Loss aversion, one more victim to replication crisis? (no)

I saw somewhere a link to working paper by Gal & Rucker entitled The Loss of Loss Aversion: Will It Loom Larger Than Its Gain?, with the comment that loss aversion is one more psychological phenomenon not replicating. I was surprised by this claim because the mechanisms behind loss aversion, or something like it, are very much related to affect psychology. The context of replicability implies that loss aversion was never a thing, it was just a statistical fluke resulting from questionable research practices like social priming and Bem’s psi findings. But that’s not what the linked manuscript says. It’s a review that never actually questions whether such a phenomenon exists at all – rather it’s discussing the scope and an alternative conceptualization of the phenomenon. I’m not that familiar with this literature to assess whether the review really is impartial or whether it cherrypicks its findings (as it’s written quite obviously with a particular conclusion in mind, self-citing a lot), but clearly it should not be cited as evidence that loss aversion as a phenomenon is a result of QRPs. I’m a bit annoyed that the title and even the abstract plays like a clickbait and makes it easy to link the normal theoretical discussion about the limits of a phenomenon to the replicability issue.

In addition to enabling the misreading of this manuscript’s position in the literature, I was slightly miffed that it’s at least partly based on a fundamental misunderstanding of how the mind works. The authors describe a strong and a weak form of loss aversion in order to compare them to evidence, both of them in terms of it being a general, universal principle that can be applied to any human behavior: the strong form as absolute (that “one should not observe cases where gains have a propensity to be weighted more than losses of similar magnitude”, p.9), and the weak form as relative (“on average, one expects the data would largely reveal a greater impact of losses than of gains”, p.10). It may be that this is a feature in decision making research in general rather than a view held only by the authors, but from the point of view of affect psychology, it makes little sense. It’s a strawman, because I don’t think there is anything in psychology that can be considered a universal law like this, at the level of observable outcomes. Human mind does not work on “principles” or “laws” like this, because it is an immensely complex system of reacting, predicting, and self-correcting processes. There is no single process reaching through the whole of human mind, always (or even mostly, on average) producing the same results regardless of circumstances, because that would not be adaptive for the complex physical and social environment our mental machinery. And even if we focus on a very high level, it’s a dubious notion to begin with that all decision making would be governed by a single process translating all kinds of decisions into simple losses and gains.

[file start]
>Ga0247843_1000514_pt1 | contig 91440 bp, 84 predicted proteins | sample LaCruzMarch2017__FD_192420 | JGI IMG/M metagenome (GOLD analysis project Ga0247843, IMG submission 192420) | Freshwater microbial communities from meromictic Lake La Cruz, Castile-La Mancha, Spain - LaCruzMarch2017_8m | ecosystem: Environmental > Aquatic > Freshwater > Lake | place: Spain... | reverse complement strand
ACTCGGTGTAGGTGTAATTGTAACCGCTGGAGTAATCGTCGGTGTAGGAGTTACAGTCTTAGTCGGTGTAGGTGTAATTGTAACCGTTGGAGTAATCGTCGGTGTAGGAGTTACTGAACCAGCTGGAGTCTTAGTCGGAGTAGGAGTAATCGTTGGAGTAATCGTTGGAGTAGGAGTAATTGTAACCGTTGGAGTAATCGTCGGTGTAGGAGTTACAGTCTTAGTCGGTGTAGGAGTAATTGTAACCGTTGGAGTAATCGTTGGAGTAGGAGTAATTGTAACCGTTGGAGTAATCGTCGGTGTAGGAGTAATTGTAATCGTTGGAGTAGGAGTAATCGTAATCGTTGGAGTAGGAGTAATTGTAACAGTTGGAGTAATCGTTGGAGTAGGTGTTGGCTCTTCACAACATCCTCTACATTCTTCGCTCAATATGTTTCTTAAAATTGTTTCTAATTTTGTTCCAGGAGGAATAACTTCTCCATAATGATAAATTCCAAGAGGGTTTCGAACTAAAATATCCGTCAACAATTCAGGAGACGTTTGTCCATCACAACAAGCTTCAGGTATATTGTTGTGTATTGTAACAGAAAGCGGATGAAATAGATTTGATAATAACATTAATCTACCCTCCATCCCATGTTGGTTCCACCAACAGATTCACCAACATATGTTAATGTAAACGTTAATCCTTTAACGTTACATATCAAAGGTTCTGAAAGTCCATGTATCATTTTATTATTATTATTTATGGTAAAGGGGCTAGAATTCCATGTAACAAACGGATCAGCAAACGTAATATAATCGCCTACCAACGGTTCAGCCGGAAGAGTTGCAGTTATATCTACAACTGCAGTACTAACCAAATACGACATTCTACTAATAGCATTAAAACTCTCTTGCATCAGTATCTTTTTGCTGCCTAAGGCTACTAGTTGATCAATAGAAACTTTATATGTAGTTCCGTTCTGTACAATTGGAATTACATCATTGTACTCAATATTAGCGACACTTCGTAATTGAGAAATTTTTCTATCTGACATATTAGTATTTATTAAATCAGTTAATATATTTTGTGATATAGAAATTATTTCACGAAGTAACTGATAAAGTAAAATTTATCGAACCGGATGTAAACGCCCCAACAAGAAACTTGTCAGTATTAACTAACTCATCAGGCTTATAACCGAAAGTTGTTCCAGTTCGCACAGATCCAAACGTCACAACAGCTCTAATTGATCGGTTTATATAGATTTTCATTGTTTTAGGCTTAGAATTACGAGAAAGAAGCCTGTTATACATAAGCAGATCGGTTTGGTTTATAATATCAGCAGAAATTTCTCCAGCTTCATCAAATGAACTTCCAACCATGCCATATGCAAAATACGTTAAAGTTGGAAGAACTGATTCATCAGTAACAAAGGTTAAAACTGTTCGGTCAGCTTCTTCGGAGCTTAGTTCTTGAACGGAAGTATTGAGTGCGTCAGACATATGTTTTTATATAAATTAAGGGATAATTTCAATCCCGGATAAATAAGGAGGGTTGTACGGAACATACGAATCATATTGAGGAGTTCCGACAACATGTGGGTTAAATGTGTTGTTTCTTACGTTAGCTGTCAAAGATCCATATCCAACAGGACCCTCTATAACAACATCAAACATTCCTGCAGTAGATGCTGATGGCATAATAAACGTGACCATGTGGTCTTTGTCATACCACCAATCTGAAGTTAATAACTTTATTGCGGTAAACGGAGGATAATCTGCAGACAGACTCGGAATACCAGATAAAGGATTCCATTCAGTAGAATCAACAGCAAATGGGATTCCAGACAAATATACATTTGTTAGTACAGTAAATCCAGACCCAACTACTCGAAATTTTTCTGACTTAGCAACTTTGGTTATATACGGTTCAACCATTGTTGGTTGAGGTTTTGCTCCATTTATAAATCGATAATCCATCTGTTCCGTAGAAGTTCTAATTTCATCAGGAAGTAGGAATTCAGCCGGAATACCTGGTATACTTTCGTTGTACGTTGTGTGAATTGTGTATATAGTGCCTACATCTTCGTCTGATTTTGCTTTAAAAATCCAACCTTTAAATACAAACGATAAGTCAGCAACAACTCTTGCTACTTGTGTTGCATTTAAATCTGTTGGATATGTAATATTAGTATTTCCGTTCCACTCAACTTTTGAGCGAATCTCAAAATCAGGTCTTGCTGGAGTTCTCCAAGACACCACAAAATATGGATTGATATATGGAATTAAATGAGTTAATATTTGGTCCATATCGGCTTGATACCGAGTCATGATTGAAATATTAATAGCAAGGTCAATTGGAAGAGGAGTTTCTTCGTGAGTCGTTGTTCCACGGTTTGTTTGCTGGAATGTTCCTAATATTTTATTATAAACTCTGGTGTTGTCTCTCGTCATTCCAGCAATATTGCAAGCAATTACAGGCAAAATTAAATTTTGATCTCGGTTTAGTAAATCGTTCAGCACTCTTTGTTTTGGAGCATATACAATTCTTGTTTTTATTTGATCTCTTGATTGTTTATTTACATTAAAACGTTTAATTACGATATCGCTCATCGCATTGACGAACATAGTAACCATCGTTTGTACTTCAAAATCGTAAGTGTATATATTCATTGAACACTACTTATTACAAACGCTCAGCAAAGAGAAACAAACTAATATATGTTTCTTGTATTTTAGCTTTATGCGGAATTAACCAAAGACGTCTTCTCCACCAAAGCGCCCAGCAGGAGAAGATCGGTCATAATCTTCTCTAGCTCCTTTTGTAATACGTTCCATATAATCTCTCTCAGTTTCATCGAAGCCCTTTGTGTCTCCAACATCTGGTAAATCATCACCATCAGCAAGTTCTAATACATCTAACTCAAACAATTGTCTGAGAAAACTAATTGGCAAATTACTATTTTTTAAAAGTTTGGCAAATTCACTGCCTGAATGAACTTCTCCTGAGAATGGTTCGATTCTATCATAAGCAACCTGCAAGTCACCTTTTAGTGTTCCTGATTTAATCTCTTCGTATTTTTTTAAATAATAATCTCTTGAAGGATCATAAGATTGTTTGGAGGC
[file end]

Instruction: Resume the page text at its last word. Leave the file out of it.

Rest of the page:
I admit that I think some things as “principles” of human mind, and negativity bias (related but not identical to loss aversion) sounds like a good candidate, but it does not mean that at the level of observable outcomes, regardless of circumstances, we should see (absolutely or on average) a particular pattern of behavior. Rather, it means that some parts of the system tend to process information in certain ways, and in specific circumstances – where we can somehow control that specifically these processes are the ones influencing the outcomes the most – we can indeed see patterns in behavior.